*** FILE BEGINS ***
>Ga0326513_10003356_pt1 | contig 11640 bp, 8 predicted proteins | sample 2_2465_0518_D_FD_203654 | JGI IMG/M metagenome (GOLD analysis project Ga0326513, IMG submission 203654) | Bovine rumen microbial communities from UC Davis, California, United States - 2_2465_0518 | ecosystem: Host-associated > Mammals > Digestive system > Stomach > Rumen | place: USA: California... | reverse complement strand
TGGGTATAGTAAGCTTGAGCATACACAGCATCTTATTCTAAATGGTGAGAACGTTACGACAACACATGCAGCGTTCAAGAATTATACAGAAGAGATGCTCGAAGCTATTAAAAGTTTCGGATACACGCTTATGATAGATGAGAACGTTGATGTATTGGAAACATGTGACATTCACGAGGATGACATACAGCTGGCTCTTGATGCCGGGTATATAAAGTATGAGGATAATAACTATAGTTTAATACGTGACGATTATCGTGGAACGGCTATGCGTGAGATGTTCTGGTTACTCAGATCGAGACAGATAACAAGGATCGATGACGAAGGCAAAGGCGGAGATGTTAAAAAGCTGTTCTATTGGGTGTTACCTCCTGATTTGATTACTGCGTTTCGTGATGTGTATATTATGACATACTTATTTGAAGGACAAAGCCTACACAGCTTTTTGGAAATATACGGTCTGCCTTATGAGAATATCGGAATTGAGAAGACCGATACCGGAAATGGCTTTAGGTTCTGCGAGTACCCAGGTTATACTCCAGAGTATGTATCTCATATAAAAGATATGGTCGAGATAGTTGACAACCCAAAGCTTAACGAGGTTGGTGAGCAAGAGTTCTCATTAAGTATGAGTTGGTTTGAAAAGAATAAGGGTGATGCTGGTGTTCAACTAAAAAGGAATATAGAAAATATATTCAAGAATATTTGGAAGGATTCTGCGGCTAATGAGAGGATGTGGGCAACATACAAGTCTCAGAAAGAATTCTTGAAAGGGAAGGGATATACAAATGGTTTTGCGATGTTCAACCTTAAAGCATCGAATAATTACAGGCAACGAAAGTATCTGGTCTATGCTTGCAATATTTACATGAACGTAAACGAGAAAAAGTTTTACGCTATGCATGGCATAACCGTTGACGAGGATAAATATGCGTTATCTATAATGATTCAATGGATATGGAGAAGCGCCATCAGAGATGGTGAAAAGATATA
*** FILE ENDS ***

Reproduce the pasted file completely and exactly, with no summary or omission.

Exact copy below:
>Ga0326513_10003356_pt1 | contig 11640 bp, 8 predicted proteins | sample 2_2465_0518_D_FD_203654 | JGI IMG/M metagenome (GOLD analysis project Ga0326513, IMG submission 203654) | Bovine rumen microbial communities from UC Davis, California, United States - 2_2465_0518 | ecosystem: Host-associated > Mammals > Digestive system > Stomach > Rumen | place: USA: California... | reverse complement strand
TGGGTATAGTAAGCTTGAGCATACACAGCATCTTATTCTAAATGGTGAGAACGTTACGACAACACATGCAGCGTTCAAGAATTATACAGAAGAGATGCTCGAAGCTATTAAAAGTTTCGGATACACGCTTATGATAGATGAGAACGTTGATGTATTGGAAACATGTGACATTCACGAGGATGACATACAGCTGGCTCTTGATGCCGGGTATATAAAGTATGAGGATAATAACTATAGTTTAATACGTGACGATTATCGTGGAACGGCTATGCGTGAGATGTTCTGGTTACTCAGATCGAGACAGATAACAAGGATCGATGACGAAGGCAAAGGCGGAGATGTTAAAAAGCTGTTCTATTGGGTGTTACCTCCTGATTTGATTACTGCGTTTCGTGATGTGTATATTATGACATACTTATTTGAAGGACAAAGCCTACACAGCTTTTTGGAAATATACGGTCTGCCTTATGAGAATATCGGAATTGAGAAGACCGATACCGGAAATGGCTTTAGGTTCTGCGAGTACCCAGGTTATACTCCAGAGTATGTATCTCATATAAAAGATATGGTCGAGATAGTTGACAACCCAAAGCTTAACGAGGTTGGTGAGCAAGAGTTCTCATTAAGTATGAGTTGGTTTGAAAAGAATAAGGGTGATGCTGGTGTTCAACTAAAAAGGAATATAGAAAATATATTCAAGAATATTTGGAAGGATTCTGCGGCTAATGAGAGGATGTGGGCAACATACAAGTCTCAGAAAGAATTCTTGAAAGGGAAGGGATATACAAATGGTTTTGCGATGTTCAACCTTAAAGCATCGAATAATTACAGGCAACGAAAGTATCTGGTCTATGCTTGCAATATTTACATGAACGTAAACGAGAAAAAGTTTTACGCTATGCATGGCATAACCGTTGACGAGGATAAATATGCGTTATCTATAATGATTCAATGGATATGGAGAAGCGCCATCAGAGATGGTGAAAAGATATA